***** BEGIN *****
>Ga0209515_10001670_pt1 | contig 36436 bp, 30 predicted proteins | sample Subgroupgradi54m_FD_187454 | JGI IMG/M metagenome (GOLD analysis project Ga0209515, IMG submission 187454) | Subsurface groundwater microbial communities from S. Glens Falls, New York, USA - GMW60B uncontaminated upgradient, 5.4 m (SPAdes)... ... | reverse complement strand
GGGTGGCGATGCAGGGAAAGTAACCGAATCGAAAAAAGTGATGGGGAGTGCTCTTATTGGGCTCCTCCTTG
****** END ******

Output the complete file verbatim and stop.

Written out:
>Ga0209515_10001670_pt1 | contig 36436 bp, 30 predicted proteins | sample Subgroupgradi54m_FD_187454 | JGI IMG/M metagenome (GOLD analysis project Ga0209515, IMG submission 187454) | Subsurface groundwater microbial communities from S. Glens Falls, New York, USA - GMW60B uncontaminated upgradient, 5.4 m (SPAdes)... ... | reverse complement strand
GGGTGGCGATGCAGGGAAAGTAACCGAATCGAAAAAAGTGATGGGGAGTGCTCTTATTGGGCTCCTCCTTG